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[color=darkblue][size=1]Has anyone else heard of it? I live in Escondido which is [b]EXTREMELY[/b] close. I can't get over the fact that it may come closer to our home. Does anyone else live near/around here? If or if not, what are your opinions on it?

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[size=1]I live in Rancho Cucmonga, and we have some serious fires of our own right now. I wasn't able to drive home on the freeway because of the darn things, and as a result it took me twice as long to get home from work. Right now they are aboutone or two miles from my house, but we live in such a highly residential area that I can't imagine the firefighters lettings it get much closer. Two of my friends had to evacuate their homes during the weekend, and classes have been cancelled at the local high schools and my college. We're used to having fires in the area, but this is much larger and more severe than anything we've had in recent memory.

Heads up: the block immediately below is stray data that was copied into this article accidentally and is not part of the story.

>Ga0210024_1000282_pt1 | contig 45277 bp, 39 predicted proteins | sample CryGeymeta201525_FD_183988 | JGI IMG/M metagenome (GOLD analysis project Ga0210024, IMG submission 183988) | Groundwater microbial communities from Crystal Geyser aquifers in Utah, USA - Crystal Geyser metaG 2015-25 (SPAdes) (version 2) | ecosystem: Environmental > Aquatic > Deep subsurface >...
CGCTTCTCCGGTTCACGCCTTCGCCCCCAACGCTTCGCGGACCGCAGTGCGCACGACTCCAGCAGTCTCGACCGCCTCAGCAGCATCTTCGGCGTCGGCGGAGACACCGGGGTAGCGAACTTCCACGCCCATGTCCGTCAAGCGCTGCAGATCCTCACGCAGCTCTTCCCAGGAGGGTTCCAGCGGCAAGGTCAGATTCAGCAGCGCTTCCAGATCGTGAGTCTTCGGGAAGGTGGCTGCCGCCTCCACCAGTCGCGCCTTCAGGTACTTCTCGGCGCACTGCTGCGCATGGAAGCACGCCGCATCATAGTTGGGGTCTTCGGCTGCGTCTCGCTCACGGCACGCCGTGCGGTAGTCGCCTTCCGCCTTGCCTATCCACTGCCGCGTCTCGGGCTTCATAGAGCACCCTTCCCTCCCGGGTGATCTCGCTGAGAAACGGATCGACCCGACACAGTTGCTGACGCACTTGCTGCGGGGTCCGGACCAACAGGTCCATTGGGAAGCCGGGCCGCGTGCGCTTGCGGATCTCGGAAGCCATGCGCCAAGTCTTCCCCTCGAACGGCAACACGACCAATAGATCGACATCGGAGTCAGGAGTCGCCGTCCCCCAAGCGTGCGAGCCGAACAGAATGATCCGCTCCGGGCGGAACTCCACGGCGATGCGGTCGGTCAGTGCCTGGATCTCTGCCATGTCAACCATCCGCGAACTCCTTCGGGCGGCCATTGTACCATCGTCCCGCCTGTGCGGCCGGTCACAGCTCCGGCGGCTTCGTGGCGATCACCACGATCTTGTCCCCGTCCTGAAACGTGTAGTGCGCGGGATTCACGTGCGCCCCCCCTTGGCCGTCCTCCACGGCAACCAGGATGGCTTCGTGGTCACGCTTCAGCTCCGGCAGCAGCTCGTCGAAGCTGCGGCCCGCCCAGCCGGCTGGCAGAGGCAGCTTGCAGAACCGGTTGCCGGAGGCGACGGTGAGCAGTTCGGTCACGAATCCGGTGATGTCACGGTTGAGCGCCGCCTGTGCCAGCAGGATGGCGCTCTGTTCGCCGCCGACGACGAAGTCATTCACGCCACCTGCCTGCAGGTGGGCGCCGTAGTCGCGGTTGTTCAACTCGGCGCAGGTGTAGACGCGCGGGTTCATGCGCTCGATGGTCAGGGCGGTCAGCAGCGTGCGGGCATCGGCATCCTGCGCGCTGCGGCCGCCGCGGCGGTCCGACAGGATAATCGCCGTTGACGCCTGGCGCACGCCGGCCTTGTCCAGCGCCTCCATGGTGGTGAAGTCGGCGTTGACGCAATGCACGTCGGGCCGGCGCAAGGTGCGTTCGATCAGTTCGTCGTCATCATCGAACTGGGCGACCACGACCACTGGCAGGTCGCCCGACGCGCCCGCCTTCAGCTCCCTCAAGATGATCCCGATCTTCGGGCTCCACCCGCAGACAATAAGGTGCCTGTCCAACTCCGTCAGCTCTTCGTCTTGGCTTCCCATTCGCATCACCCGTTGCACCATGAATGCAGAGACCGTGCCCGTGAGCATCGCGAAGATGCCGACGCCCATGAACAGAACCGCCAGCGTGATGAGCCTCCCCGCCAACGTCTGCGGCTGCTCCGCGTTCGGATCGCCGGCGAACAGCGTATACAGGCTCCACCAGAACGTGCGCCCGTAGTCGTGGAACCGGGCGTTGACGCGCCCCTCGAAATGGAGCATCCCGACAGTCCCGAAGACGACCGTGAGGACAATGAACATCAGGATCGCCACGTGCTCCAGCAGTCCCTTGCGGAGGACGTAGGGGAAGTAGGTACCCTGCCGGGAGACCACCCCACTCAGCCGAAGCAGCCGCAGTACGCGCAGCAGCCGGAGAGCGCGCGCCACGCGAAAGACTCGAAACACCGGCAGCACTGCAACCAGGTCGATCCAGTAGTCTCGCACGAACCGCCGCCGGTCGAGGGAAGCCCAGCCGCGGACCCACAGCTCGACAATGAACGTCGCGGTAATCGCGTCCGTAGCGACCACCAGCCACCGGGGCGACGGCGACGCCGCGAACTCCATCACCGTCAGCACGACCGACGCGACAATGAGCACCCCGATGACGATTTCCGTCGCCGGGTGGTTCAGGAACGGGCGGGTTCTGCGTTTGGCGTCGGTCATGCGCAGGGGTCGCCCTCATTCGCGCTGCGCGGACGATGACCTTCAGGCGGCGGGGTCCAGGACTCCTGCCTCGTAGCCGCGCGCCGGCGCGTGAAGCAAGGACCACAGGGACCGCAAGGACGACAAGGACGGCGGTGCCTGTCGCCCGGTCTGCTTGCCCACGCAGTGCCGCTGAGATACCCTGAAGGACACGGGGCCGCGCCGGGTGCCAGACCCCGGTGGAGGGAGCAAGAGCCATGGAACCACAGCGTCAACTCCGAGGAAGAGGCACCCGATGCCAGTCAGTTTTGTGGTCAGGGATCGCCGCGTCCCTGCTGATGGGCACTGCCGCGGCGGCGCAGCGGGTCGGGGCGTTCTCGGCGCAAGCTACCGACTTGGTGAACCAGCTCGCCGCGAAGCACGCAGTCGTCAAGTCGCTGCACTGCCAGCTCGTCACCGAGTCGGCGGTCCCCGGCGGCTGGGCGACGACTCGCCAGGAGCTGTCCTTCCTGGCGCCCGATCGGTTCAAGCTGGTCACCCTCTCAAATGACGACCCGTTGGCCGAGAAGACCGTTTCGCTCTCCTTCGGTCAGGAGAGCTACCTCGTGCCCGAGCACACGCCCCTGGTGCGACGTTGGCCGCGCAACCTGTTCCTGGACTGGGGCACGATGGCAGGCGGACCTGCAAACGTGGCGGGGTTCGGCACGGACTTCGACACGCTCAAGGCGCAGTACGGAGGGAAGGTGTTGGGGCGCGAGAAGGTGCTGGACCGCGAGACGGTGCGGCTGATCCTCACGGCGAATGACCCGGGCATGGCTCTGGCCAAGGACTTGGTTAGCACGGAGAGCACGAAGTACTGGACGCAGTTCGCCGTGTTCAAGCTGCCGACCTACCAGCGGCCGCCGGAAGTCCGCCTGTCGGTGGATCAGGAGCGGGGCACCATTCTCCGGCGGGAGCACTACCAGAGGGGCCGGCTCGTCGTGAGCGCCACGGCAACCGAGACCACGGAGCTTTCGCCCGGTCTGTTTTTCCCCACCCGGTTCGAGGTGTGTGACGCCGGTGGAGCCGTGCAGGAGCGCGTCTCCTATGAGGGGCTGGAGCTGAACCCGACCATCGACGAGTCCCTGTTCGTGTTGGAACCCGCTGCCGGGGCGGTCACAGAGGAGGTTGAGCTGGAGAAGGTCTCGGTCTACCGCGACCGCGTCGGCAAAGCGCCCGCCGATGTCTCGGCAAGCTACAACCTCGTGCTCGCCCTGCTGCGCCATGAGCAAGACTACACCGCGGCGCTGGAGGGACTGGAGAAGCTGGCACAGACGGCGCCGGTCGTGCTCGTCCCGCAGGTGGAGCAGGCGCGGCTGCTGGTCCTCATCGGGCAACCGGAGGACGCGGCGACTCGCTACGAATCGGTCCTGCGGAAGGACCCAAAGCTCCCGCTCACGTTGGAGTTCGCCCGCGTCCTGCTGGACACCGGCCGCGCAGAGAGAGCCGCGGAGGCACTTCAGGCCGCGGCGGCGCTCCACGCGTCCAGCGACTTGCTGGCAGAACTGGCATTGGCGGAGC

The good news is that everyone's safe, even though Jenna is acting funny because of the smoke. Poor girl.

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[color=deeppink]There are fires burning in Fillmore, Simi Valley, and Moorpark right now, which are actually just east of where I live in Ventura. However, I'm not too concerned that these fires are going to rage over the hills that separate Ventura [a beach town] from the more desert-esque areas inland.

I can see how these fires start, though, it hasn't rained in months. I personally can't remember the last time that it rained...it was before I went home for summer vacation, I believe. All of the hills are brown, and they're especially brown inland where it gets 20-30 degrees hotter than it ever does in Ventura.

In the end, however, again....I'm not concerned about these certain fires reaching my city. The worst thing that we've got right now is a smoke layer floating around over the sun, makes the air look dirty and hazy. I think that the fires close to here will be contained before they even try to reach Ventura.

Edit: I guess that Gray Davis included our county, Ventura County, on the list of four counties who are in a state of emergency. But Ventura County is pretty big, and includes six large cities, Moorpark being one of those. I guess that's why we're on the list ^_^;